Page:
Delayed Gradient Averaging: Tolerate the Communication Latency for Federated Learning

Ligeng Zhu 1 , Hongzhou Lin 2 , Yao Lu 3 , Yujun Lin 1 , Song Han 1
Massachusetts Institute of Technology, Amazon, Google


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    title     = {Delayed Gradient Averaging: Tolerate the Communication Latency in Federated Learning},
    author    = {Zhu, Ligeng and Lin, Hongzhou and Lu, Yao and Lin, Yujun and and Han, Song},
    booktitle = {Annual Conference on Neural Information Processing Systems (NeurIPS)},
    year      = {2021}


Federated Learning is an emerging direction in distributed machine learning that enables jointly training a model without sharing the data. Since the data is distributed across many edge devices through wireless / long-distance connections, federated learning suffers from inevitable high communication latency. However, the latency issues are undermined in the current literature [15] and existing approaches suchas FedAvg [27] become less efficient when the latency increases. To overcome the problem, we propose Delayed Gradient Averaging (DGA), which delays the averaging step to improve efficiency and allows local computation in parallel to communication. We theoretically prove that DGA attains a similar convergence rate as FedAvg, and empirically show that our algorithm can tolerate high network latency without compromising accuracy. Specifically, we benchmark the training speed on various vision (CIFAR, ImageNet) and language tasks (Shakespeare),with both IID and non-IID partitions, and show DGA can bring 2.55$\times$to 4.07$\times$speedup. Moreover, we built a 16-node Raspberry Pi cluster and show that DGA can consistently speed up real-world federated learning applications

Problem: Federated Learning Suffer from High Latency Communication

The training settings of conventional distributed training v.s. federated learning are very different. High latency cost greatly degrades the FedAvg’s performance, proposing a severe challenge to scale up the training system. We need to design algorithms to deal with the latency issue.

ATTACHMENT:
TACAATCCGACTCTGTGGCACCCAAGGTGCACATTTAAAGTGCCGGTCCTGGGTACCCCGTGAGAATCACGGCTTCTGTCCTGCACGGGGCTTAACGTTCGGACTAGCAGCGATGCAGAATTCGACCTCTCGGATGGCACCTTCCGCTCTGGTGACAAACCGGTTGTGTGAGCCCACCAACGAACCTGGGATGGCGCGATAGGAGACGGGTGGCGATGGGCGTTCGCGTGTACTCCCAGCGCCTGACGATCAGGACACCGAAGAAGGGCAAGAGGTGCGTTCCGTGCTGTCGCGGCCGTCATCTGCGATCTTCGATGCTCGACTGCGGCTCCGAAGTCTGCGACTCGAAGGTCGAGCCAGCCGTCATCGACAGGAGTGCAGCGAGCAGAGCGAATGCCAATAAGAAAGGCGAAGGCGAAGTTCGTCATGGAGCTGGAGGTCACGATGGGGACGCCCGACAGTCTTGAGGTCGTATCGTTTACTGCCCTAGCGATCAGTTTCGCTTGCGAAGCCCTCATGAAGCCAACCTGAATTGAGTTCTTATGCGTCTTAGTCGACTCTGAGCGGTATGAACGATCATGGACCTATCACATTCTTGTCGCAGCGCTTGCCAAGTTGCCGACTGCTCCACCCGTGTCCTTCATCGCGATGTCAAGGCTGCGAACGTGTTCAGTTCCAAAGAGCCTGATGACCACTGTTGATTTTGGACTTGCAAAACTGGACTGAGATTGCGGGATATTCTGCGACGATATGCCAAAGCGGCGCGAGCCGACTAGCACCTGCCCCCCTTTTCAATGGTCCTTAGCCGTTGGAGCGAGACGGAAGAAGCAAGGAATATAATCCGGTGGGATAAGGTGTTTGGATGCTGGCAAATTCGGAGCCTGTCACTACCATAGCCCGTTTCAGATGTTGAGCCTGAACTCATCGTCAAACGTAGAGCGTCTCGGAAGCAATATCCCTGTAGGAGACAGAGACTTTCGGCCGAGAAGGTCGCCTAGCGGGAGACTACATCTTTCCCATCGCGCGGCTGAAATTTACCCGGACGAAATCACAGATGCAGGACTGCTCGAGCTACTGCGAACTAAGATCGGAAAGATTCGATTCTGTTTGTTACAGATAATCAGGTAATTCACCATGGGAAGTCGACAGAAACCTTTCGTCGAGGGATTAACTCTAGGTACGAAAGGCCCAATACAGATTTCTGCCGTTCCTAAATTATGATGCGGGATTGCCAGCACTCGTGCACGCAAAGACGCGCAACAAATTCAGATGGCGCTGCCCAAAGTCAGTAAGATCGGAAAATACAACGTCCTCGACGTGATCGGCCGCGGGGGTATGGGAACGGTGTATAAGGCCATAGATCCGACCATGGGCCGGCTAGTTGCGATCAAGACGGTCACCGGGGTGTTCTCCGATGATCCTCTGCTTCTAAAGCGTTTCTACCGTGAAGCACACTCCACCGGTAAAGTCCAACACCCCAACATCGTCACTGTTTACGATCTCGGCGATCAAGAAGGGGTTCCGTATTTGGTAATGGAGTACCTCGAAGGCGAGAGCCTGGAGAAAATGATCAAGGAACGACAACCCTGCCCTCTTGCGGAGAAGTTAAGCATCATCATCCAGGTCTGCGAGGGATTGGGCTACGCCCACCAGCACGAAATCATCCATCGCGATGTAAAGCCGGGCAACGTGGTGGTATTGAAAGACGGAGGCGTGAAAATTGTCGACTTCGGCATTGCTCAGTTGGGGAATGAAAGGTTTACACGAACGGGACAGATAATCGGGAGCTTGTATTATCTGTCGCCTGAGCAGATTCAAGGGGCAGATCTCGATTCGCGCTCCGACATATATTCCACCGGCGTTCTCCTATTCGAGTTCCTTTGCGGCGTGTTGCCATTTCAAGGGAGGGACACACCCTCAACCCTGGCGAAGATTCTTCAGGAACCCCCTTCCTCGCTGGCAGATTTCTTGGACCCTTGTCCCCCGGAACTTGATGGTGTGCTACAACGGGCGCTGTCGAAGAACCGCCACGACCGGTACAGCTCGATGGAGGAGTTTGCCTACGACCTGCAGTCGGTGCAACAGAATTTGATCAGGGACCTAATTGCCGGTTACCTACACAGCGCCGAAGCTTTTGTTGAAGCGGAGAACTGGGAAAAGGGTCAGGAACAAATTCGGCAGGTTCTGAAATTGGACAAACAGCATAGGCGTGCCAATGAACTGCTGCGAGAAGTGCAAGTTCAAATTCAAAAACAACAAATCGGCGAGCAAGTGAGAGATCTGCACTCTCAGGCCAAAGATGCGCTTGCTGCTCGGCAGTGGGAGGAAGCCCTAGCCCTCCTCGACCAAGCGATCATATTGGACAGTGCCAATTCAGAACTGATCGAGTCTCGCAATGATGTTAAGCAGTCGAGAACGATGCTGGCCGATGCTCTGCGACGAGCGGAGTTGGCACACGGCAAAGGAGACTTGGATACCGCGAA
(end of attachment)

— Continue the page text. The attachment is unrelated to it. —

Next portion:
Algorithm: Delay the Averaging to a Later Iteration

The flatten view of our algorithm. The averaging occurs periodically with period K and the delay parameter D naturally shows up indicating the number of gradients between the sending and reception. The cyan cube in the visualization (a,b) indicates local computation and the yellow cube represents the transmission of the averages. The red bar indicates when the averaging is actually performed. In DGA, the transmission is in parallel to the computation, which is the main reason why DGA can tolerate high latency.

Convergence Analysis

  • Assumption 1: The loss function $F(w; x,y )$is Lipchitz smooth $$ \nabla f_{j} (x) - \nabla f_{j} (y) || \le L ||x - y||. \quad \forall x,y \in \mathbb{R}^d $$
  • Assumption 2: Bounded gradients and variances $$ E_{\zeta_{j}} || \nabla F_{j} (w; \zeta_{i}) || ^ 2 \le G^2, \forall w, \forall j, $$ $$ E_{\zeta_{j}} || \nabla F_{j} (w; \zeta_{j}) - \nabla f_{j} (w) || ^ 2 \le \sigma^2, \forall w, \forall j. $$

The convergence rate of DGA is $ O (\frac{\Delta+\sigma^2}{\sqrt{JN}}+ \frac{Jd^2}{N}) $ (details in paper).

When $ D < O(N^{\frac{1}{4}} J^{-\frac{3}{4}}) $, DGA converges as fast as original SGD which is $ O (\frac{\Delta+\sigma^2}{\sqrt{JN}}) $.

Note: $ D $ is the number of iterations and $ J $ is the number clients / workers.

Accuracy Analysis

Comparison of FedAvg and our DGA’s accuracy on 3 datasets with both i.i.d and noni.i.d partitions. The speedup is measured on latency with 1s latency. Not only DGA demonstrates consistent training speedup, but also DGA maintains the accuracy, on both i.i.d and non-i.i.d partition.

Speedup Analysis

Left: Our Raspberry Pi farm. Experiments are conducted on two racks. Right: The speedup comparison between FedAvg and DGA~on Raspberry Pi cluster. On both vision and language tasks, DGA demonstrate consistent improvement over FedAvg.

Acknowledgments: We thank MIT-IBM Watson AI Lab, Samsung, Woodside Energy, and NSF CAREER Award #1943349 for supporting this research. Hongzhou Lin acknowledges that the work is done prior to joining Amazon. Yao Lu acknowledges that the work is done prior to joining Google.